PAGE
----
Exit to Eden
United States, 1994
U.S. Release Date:
R (Sexual Situations, Profanity, Nudity)
Theatrical Aspect Ratio:
Dana Delany, Paul Mercurio, Rosie O'Donnell, Dan Aykroyd, Stuart Wilson, Iman
Deborah Amelon and Bob Brunner based on the novel by Anne Rice
Theo Van De Sande
Break out the whips and chains! We're going on a trip to an island called Eden, where the dominatrix Mistress Lisa holds court and just about anything (supposedly) goes. And, judging from the actual journey, if author Anne Rice has any complaints about the shoddy treatment her book got in this limp translation, they're probably well-justified.
Exit to Eden is really two stories in one, which is this case means less, not more, for the money. The film exhibits a split personality in just about every area, from its views on sex down to its uncertainty about whether it wants to be a slapstick crime farce or an offbeat romance.
Elliot (Strictly Ballroom's Paul Mercurio) is a celebrated photographer with a penchant for being spanked (developed when he was a lad in Australia). He signs up for a trip to an exclusive B&D fantasy island, and, once there, falls hopelessly in thrall to Mistress Lisa (Dana Delany), the raven-haired resort boss. Much to her surprise and dismay, she finds herself responding to this new, individualistic guest, and certain involuntary defense mechanisms spring into place.
Taken alone, this particular storyline might have made an enjoyable motion picture. If he didn't want to face up to certain serious issues, director Garry Marshall could have done something similar to what he did with Pretty Woman. Unfortunately, this is only half the plot -- and the better half by far.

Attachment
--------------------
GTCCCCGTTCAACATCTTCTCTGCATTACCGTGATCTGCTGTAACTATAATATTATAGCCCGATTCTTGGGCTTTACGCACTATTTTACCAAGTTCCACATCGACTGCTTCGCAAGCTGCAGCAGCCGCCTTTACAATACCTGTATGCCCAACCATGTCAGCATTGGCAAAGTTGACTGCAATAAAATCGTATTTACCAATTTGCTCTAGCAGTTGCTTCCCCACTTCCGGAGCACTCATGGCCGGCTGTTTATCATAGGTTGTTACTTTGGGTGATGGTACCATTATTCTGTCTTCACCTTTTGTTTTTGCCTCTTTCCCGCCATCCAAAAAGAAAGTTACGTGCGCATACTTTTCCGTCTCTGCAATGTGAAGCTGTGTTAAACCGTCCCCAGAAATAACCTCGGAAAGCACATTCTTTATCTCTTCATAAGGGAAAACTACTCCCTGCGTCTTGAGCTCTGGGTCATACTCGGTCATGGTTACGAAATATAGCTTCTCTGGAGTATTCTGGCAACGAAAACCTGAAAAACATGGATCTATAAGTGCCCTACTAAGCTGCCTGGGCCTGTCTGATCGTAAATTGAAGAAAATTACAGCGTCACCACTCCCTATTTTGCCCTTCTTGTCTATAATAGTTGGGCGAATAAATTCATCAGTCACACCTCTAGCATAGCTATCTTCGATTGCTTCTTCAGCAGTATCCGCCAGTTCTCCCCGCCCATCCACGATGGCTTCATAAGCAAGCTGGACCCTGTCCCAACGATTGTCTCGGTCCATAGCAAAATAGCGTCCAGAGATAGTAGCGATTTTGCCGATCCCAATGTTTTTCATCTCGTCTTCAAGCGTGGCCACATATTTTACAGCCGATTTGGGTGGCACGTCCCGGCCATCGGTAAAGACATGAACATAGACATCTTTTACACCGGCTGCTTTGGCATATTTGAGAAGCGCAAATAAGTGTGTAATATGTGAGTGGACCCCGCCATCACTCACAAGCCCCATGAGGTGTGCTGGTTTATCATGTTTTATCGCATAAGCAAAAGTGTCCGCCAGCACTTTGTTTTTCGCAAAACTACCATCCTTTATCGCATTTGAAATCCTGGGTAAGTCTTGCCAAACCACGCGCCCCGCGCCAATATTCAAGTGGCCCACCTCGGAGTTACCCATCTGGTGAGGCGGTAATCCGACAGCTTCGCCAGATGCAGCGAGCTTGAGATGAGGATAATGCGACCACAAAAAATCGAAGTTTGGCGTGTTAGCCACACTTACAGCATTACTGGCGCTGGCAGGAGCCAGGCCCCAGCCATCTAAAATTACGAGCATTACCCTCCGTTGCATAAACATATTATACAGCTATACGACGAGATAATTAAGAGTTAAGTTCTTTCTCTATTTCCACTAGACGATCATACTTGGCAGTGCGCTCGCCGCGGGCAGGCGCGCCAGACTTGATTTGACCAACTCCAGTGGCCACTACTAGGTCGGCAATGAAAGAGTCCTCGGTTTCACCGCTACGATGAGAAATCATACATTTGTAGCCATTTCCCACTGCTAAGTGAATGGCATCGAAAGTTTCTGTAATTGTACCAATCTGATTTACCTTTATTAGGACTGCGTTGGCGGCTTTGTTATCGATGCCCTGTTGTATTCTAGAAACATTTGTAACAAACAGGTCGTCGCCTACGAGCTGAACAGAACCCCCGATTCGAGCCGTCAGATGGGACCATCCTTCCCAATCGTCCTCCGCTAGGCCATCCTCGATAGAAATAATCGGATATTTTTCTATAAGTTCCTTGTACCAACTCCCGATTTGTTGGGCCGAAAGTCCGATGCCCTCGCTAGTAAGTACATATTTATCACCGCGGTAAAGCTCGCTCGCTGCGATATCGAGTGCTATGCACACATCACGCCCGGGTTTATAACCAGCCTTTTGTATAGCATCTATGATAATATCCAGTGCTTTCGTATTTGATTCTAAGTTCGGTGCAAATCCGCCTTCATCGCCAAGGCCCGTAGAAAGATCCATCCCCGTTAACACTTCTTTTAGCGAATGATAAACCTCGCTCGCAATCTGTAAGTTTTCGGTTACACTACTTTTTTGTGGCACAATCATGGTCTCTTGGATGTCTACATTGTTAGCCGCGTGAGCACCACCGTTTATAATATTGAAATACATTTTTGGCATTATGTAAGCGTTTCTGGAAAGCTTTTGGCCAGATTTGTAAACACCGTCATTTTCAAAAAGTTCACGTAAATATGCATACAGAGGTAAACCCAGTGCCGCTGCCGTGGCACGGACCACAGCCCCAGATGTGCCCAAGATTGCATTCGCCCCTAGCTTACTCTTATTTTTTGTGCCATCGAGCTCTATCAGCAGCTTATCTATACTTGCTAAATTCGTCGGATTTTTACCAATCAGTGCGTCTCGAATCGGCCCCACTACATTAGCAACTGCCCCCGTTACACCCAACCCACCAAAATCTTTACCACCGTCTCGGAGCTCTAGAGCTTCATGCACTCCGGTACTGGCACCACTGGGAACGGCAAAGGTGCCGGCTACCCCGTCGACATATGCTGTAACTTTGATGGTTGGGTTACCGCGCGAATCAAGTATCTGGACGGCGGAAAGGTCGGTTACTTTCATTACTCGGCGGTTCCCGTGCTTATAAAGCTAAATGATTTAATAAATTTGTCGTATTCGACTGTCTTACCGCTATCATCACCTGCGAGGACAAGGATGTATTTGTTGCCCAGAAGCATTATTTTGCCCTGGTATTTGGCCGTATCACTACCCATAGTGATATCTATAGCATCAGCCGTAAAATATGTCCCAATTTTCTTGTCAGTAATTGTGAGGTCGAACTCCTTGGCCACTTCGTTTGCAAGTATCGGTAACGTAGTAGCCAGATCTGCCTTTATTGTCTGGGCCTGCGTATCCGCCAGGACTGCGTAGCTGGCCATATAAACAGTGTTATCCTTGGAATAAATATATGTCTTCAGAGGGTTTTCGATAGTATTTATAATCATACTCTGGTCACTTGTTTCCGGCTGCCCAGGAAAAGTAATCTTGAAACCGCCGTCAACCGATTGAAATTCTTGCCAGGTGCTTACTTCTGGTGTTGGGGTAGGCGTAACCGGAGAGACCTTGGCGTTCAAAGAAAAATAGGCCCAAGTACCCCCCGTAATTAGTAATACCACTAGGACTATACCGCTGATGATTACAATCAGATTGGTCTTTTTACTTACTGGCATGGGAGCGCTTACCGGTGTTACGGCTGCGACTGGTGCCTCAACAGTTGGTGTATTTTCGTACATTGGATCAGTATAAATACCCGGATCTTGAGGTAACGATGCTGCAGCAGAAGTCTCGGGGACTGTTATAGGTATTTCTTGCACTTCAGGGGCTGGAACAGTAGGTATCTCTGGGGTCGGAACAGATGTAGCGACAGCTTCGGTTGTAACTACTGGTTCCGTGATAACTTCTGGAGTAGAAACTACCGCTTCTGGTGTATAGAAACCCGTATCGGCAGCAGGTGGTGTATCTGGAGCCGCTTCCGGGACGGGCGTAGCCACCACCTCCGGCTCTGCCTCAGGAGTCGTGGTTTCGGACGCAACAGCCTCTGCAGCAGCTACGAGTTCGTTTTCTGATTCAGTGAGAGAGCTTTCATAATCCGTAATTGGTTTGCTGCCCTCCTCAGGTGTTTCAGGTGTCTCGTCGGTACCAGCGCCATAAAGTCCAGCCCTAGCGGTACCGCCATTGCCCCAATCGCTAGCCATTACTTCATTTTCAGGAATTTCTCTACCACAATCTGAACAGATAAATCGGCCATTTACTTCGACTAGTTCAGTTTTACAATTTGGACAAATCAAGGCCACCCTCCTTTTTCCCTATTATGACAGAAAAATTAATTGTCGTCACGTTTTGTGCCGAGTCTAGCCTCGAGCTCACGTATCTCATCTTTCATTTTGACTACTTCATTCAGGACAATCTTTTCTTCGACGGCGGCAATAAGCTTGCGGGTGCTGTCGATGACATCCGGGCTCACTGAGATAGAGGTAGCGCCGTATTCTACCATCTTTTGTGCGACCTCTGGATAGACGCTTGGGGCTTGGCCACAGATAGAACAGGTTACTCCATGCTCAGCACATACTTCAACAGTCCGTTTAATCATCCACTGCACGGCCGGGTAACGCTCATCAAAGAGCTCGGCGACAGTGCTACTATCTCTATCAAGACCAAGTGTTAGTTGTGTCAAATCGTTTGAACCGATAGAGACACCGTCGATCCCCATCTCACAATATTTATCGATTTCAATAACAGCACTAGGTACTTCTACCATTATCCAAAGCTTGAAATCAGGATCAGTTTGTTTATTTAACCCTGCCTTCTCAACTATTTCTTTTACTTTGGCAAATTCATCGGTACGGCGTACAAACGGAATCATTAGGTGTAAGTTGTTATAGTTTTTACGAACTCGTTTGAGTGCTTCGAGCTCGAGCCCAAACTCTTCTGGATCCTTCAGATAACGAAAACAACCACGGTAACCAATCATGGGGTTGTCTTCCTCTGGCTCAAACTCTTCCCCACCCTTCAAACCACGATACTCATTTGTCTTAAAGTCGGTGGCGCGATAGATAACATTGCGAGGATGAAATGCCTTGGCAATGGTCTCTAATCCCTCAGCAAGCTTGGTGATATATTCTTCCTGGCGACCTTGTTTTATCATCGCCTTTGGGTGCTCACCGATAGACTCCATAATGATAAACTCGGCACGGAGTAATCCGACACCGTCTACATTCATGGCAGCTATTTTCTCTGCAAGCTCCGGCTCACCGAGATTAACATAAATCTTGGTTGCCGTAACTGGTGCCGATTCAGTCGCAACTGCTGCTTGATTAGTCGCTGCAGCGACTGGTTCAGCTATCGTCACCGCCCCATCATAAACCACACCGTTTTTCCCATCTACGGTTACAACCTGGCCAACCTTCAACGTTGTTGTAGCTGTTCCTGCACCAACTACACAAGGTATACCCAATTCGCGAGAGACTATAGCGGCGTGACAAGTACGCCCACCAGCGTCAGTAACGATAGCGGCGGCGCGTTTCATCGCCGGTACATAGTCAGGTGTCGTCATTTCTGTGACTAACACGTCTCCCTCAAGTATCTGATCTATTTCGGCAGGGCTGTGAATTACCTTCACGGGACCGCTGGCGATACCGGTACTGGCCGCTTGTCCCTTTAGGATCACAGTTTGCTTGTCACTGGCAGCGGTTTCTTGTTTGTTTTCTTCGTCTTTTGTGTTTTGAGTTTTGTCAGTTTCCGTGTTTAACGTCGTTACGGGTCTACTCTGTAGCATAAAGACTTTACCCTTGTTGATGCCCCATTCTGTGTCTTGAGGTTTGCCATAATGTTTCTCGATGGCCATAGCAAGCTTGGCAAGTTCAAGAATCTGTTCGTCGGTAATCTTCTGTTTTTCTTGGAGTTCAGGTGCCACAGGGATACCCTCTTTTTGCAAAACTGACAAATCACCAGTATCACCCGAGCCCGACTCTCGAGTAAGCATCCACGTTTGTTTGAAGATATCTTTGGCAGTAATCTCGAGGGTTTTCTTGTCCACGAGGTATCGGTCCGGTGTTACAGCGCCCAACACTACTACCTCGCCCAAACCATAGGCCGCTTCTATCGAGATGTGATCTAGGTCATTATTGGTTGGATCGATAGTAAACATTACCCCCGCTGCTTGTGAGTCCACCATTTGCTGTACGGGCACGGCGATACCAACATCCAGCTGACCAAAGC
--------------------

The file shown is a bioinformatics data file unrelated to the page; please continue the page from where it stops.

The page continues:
Quite by accident, Elliot has taken the only existing photographs of super criminal Omar (Stuart Wilson). Since Omar is incredibly camera shy, he and his cohort in crime Nina (Iman) follow Elliot to the island with the goal of killing him and retrieving the film. Fortunately, a pair of repressed Los Angeles cops (played by Rosie O'Donnell and Dan Aykroyd) are hot on the trail. Everyone eventually ends up on Eden.
There are a lot of attempts at slapstick in Exit to Eden, none of which work. In motion pictures, there are few lamer things than jokes that fall flat, and this movie is full of them. Despite the presence of accomplished comics O'Donnell and Aykroyd, Exit to Eden is almost laughless. Worse still, all the failed humor detracts from time that might better have been spent developing the relationship between Elliot and Lisa.
Rather than approaching his potentially-controversial subject matter with a degree of sensitivity and intelligence, Marshall elects to adopt a Porky's-like, exploitative attitude. Soft-porn titillation interferes with story telling, and one wonders whether Delany and Mercurio were chosen for their roles based on their ability and charisma, or on the appearance of their naked buns (which get a fair amount of exposure).
Exit to Eden has all the ingredients of late night cable fare. The film, which invites a decidedly-unfavorable comparison to John Duigan's Sirens, isn't so much repugnant as it is disappointing. It's "R" rating also raises questions about the basic inconsistency of the MPAA. Other, non-mainstream films have gotten "NC-17"s for a lot less. Perhaps the Association tempered their rating because they found Exit to Eden amusing. If so, they're probably the only ones.